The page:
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Coronavirus restrictions to remain in place until at least Tuesday 5 May, Taoiseach announces

Simon Harris said that garda enforcement powers will be extended for the next three-and-a-half weeks.

Image: Leon Farrell/Photocall Ireland

RESTRICTIONS ON PUBLIC movement and other measures to contain the spread of Covid-19 are to remain in place until Tuesday 5 May.

The announcement was made by Taoiseach Leo Varadkar this afternoon from Government buildings following advice from the national public health emergency team. 

Varadkar thanked the public for the sacrifices they’ve made so far but said the restrictions needed to be extended to further slow the spread of the virus. 

On Friday 27 March the Taoiseach announced a significant tightening of measures already in place to respond to the pandemic. 

Everybody in Ireland was told to stay at home for an initial two weeks. Exceptions were allowed for essential workers travelling to work, and for people travelling to shop for essential items, for vital family healthcare reasons or to take physical exercise within a 2km radius. 

Shielding or cocooning was also introduced for all of those over 70 years of age and specific categories of people who are extremely vulnerable to Covid-19.  

“We all want to be outside. We want to be with our friends and family. We want to see the mountains and the sea. We want to feel that we can go anywhere. We want to be free. And I know it is very difficult, but every sacrifice that we make is helping to save lives. It’s making sure that our health service is not overwhelmed,” Varadkar said this afternoon. 

We’ve been able to shelter, the most vulnerable and protect them. Your sacrifices are making a difference. It slows the spread of the virus considerably. But unfortunately, we have not stopped that spread. We all know people who are suffering and breathing at this time. Too many have died. And sadly more will die and get sick before this is over. 

Varadkar urged the public not to become complacent in the coming three-and-a-half weeks, adding “we cannot lose focus”.

“I know many of us would like to know when things will go back to normal, and life will be as it was. We are working towards that time. We’re planning carefully so that we get there safely,” he said.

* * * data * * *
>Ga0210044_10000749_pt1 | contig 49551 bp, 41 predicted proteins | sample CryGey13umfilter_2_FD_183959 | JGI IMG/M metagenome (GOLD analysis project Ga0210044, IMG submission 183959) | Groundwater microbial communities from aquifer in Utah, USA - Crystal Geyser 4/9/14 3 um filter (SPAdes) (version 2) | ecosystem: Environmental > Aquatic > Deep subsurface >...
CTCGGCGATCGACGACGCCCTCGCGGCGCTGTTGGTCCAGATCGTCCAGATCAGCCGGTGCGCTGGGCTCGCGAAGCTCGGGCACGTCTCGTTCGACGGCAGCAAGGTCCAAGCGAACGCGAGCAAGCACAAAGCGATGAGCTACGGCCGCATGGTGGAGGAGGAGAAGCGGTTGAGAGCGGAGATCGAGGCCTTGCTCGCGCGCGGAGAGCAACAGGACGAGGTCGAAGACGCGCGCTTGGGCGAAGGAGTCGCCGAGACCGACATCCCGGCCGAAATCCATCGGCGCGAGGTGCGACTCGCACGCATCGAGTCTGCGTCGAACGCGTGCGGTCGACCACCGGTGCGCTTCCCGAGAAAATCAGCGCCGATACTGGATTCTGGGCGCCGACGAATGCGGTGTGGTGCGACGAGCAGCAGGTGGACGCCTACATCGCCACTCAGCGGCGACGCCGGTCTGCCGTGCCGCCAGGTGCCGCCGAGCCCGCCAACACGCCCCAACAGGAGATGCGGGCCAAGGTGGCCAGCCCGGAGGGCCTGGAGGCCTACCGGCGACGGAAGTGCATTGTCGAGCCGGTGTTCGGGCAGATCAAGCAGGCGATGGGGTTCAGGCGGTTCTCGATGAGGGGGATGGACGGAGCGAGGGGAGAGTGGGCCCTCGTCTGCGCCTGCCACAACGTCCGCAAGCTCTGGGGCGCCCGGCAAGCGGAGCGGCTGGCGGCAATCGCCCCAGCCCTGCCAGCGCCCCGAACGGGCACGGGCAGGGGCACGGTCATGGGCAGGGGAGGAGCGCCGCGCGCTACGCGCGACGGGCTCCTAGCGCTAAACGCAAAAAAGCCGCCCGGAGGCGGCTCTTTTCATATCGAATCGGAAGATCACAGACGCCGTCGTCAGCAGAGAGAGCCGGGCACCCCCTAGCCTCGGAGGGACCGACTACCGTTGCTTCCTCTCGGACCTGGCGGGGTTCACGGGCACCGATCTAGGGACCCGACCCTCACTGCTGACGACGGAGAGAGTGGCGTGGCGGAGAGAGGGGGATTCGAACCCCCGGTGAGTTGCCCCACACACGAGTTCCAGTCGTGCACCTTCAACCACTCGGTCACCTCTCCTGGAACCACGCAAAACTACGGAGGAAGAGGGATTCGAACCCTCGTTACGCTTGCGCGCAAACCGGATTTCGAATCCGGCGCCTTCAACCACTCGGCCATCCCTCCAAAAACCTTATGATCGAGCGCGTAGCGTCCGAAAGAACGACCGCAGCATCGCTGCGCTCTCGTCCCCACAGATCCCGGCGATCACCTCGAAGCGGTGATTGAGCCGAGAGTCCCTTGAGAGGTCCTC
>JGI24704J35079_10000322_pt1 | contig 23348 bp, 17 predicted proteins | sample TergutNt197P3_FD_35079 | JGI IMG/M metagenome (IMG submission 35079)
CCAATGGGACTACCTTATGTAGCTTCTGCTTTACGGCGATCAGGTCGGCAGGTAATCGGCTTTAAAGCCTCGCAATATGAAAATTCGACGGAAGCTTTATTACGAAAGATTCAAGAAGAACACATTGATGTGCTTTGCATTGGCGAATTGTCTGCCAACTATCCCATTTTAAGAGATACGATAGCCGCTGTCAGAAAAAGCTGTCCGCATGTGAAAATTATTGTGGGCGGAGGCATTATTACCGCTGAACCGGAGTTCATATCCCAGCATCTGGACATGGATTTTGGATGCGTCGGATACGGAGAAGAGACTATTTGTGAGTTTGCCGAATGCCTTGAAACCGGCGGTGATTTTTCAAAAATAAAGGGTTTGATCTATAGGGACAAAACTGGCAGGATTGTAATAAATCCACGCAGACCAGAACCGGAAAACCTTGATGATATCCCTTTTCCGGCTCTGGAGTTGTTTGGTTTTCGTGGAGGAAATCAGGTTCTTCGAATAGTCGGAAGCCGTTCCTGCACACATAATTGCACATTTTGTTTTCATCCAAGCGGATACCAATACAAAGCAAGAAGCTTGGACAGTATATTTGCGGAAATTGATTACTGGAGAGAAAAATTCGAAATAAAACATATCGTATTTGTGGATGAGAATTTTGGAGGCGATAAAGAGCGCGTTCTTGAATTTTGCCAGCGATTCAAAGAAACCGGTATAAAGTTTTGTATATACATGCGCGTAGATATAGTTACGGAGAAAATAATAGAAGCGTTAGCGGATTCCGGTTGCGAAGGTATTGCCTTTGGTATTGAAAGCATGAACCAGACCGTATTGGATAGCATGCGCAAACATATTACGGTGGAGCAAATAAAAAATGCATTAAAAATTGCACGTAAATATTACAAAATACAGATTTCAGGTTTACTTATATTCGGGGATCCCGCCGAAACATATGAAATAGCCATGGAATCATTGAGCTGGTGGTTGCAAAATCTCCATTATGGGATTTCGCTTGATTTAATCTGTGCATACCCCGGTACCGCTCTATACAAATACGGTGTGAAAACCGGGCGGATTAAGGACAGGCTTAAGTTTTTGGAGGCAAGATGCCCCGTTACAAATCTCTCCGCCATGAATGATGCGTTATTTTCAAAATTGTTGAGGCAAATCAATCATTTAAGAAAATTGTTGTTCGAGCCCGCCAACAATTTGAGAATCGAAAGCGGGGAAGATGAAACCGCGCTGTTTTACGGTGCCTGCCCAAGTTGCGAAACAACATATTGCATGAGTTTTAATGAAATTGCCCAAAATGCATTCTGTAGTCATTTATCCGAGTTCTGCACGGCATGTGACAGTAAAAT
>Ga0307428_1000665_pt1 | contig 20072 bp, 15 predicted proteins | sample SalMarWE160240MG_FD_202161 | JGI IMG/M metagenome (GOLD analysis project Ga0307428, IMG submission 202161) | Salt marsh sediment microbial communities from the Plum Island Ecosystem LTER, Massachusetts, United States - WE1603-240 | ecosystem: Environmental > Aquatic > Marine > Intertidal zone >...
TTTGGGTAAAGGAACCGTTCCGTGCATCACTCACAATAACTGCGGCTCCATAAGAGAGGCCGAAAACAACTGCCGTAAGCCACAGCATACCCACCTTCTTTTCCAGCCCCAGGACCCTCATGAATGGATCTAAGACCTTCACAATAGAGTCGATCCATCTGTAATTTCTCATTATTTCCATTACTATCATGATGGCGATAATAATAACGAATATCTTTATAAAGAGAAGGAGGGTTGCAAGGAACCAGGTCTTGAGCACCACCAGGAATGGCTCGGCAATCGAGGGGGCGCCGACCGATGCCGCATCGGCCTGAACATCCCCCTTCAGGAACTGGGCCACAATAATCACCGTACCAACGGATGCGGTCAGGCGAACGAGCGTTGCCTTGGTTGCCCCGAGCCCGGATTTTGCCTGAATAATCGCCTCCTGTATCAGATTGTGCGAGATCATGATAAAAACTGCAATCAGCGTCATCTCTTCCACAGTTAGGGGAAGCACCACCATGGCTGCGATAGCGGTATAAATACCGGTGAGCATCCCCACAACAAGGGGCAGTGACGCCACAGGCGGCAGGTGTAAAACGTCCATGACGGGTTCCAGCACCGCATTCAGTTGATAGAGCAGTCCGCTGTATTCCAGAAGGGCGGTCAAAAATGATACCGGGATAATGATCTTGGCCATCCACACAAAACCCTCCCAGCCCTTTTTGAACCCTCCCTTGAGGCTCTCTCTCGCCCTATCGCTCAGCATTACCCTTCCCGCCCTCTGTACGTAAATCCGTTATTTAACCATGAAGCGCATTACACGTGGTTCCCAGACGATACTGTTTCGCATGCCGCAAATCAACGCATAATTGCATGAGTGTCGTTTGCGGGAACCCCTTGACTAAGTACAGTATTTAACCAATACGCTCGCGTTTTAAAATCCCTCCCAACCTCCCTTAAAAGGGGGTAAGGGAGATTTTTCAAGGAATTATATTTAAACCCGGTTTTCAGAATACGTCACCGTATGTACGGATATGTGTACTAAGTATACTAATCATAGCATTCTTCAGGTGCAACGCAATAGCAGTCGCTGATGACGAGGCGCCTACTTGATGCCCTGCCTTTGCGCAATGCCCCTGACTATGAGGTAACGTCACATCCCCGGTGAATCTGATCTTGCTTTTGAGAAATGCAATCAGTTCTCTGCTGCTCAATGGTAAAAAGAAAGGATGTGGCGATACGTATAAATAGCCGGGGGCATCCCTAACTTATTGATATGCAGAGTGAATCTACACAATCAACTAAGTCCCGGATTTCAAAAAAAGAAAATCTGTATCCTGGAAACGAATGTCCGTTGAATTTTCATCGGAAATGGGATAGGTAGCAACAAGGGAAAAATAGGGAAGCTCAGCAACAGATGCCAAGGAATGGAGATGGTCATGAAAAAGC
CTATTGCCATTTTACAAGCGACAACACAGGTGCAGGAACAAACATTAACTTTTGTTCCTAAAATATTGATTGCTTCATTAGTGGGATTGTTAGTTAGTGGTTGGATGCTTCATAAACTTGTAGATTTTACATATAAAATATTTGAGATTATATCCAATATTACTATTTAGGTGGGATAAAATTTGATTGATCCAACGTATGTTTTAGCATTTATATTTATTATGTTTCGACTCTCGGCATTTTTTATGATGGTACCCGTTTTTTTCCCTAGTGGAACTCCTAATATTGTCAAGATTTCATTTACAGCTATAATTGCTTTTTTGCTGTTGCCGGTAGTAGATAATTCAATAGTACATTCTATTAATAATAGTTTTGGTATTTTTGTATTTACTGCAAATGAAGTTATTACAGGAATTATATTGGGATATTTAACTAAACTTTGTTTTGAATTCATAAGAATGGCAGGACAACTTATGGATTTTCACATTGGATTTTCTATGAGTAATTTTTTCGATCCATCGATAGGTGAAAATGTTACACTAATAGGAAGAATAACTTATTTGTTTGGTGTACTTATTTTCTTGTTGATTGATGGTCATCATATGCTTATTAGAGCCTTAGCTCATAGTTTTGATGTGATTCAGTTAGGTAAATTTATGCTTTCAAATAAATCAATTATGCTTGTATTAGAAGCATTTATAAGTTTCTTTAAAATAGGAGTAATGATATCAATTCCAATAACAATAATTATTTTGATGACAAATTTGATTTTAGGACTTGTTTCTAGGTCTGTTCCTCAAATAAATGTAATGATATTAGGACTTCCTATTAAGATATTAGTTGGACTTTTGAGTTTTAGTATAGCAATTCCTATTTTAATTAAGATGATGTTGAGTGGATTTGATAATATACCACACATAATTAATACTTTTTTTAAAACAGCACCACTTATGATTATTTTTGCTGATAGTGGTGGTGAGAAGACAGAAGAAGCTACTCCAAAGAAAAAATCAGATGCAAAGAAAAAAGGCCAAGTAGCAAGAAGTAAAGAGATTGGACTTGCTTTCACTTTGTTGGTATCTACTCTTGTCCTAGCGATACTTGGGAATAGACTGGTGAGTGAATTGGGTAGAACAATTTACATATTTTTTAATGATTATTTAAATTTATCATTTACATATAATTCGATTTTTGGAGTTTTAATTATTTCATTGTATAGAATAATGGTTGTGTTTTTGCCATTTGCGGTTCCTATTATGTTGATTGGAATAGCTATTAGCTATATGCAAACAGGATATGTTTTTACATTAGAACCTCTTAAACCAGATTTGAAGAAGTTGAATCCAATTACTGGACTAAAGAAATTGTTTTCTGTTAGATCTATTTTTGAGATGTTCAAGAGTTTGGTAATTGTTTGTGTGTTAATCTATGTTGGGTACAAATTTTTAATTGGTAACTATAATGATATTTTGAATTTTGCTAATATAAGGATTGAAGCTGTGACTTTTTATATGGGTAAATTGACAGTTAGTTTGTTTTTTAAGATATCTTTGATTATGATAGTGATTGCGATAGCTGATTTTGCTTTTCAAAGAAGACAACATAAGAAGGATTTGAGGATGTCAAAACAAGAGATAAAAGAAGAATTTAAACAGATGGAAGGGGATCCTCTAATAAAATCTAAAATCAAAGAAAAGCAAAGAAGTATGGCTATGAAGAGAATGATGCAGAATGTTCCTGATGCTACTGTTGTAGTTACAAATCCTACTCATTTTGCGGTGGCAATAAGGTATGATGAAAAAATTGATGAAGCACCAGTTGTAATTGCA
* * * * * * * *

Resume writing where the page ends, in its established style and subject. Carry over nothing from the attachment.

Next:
He stressed that the easing of restrictions will depend on what happens over the course of the next two or three weeks and how people respond.

Chief Medical Officer Tony Holohan said that following a meeting of the national public health emergency team this morning, no additional measures were advised.

“Our recommendation was to just stick with the current set of measures but for an extended period of time. What we’ve seen over the course of the last number of week is a substantial drop in the so-called reproduction number in the population,” Holohan said. 

“Obviously if we see that stalled in a way that gives us concern we might have to give further consideration to that, but we think that’s the right set of measures for now. We haven’t advised government to take any additional measures at this moment in time.”

Garda powers 

Health Minister Simon Harris said that garda enforcement powers will be extended for the next three-and-a-half weeks alongside the restrictions.

Gardaí have been carrying out hundreds of checkpoints and found that the vast majority of the public have been complying with the government’s recommendations made in mid-March relating to social distancing.  

Before new regulations were signed off earlier this week, gardaí were effectively powerless to deal with cases where people did not comply with restrictions.

Gardaí are now able to arrest those who do not abide by Covid-19 restrictions, including those who exercise more than 2km away from their homes or people who travel for non-essential purposes – until 5 May. 

Those who are convicted face a maximum of six months in prison and a fine of €2,500.

Varadkar said his desire was not to turn Ireland into a police state by granting gardaí these extensive powers “that can be used as they have to be used”.

“I don’t want to see those powers used anything other than sparingly, as a last resort. The vast majority of people have complied and are cooperating,  and that needs to continue. And I believe that will continue. I want to thank the Irish people for their cooperation and their forbearance to date.”

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Adam Daly

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